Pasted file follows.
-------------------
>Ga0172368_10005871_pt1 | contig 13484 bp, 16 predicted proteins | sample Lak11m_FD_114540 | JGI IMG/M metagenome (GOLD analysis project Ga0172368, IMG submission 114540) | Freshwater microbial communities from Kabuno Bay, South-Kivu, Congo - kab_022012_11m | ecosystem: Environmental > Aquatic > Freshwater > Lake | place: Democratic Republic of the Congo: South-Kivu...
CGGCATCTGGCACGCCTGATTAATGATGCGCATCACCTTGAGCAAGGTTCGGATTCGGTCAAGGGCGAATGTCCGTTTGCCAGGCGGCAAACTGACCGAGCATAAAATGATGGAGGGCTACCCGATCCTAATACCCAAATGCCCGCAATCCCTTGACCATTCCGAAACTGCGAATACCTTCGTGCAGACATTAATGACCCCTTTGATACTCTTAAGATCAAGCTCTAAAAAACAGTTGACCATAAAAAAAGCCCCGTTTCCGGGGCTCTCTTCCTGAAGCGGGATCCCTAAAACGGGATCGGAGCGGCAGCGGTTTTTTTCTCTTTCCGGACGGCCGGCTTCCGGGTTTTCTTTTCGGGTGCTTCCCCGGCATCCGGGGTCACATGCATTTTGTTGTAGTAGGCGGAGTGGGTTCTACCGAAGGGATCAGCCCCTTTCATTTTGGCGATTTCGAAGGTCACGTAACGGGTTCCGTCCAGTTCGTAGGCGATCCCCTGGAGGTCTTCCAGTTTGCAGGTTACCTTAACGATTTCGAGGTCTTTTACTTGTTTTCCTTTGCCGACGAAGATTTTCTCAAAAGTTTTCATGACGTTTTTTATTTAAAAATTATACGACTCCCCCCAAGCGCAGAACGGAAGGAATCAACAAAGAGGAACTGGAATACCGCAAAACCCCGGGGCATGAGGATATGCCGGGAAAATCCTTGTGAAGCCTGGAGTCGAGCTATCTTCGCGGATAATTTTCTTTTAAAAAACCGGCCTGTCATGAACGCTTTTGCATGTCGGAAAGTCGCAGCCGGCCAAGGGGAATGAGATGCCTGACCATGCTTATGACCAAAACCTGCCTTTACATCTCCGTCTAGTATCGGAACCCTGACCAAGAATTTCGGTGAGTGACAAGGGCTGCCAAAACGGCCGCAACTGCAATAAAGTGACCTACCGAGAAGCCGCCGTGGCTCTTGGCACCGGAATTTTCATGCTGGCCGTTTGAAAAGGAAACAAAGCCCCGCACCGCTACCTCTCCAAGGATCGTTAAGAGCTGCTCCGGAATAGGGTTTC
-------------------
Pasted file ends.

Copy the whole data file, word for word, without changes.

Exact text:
>Ga0172368_10005871_pt1 | contig 13484 bp, 16 predicted proteins | sample Lak11m_FD_114540 | JGI IMG/M metagenome (GOLD analysis project Ga0172368, IMG submission 114540) | Freshwater microbial communities from Kabuno Bay, South-Kivu, Congo - kab_022012_11m | ecosystem: Environmental > Aquatic > Freshwater > Lake | place: Democratic Republic of the Congo: South-Kivu...
CGGCATCTGGCACGCCTGATTAATGATGCGCATCACCTTGAGCAAGGTTCGGATTCGGTCAAGGGCGAATGTCCGTTTGCCAGGCGGCAAACTGACCGAGCATAAAATGATGGAGGGCTACCCGATCCTAATACCCAAATGCCCGCAATCCCTTGACCATTCCGAAACTGCGAATACCTTCGTGCAGACATTAATGACCCCTTTGATACTCTTAAGATCAAGCTCTAAAAAACAGTTGACCATAAAAAAAGCCCCGTTTCCGGGGCTCTCTTCCTGAAGCGGGATCCCTAAAACGGGATCGGAGCGGCAGCGGTTTTTTTCTCTTTCCGGACGGCCGGCTTCCGGGTTTTCTTTTCGGGTGCTTCCCCGGCATCCGGGGTCACATGCATTTTGTTGTAGTAGGCGGAGTGGGTTCTACCGAAGGGATCAGCCCCTTTCATTTTGGCGATTTCGAAGGTCACGTAACGGGTTCCGTCCAGTTCGTAGGCGATCCCCTGGAGGTCTTCCAGTTTGCAGGTTACCTTAACGATTTCGAGGTCTTTTACTTGTTTTCCTTTGCCGACGAAGATTTTCTCAAAAGTTTTCATGACGTTTTTTATTTAAAAATTATACGACTCCCCCCAAGCGCAGAACGGAAGGAATCAACAAAGAGGAACTGGAATACCGCAAAACCCCGGGGCATGAGGATATGCCGGGAAAATCCTTGTGAAGCCTGGAGTCGAGCTATCTTCGCGGATAATTTTCTTTTAAAAAACCGGCCTGTCATGAACGCTTTTGCATGTCGGAAAGTCGCAGCCGGCCAAGGGGAATGAGATGCCTGACCATGCTTATGACCAAAACCTGCCTTTACATCTCCGTCTAGTATCGGAACCCTGACCAAGAATTTCGGTGAGTGACAAGGGCTGCCAAAACGGCCGCAACTGCAATAAAGTGACCTACCGAGAAGCCGCCGTGGCTCTTGGCACCGGAATTTTCATGCTGGCCGTTTGAAAAGGAAACAAAGCCCCGCACCGCTACCTCTCCAAGGATCGTTAAGAGCTGCTCCGGAATAGGGTTTC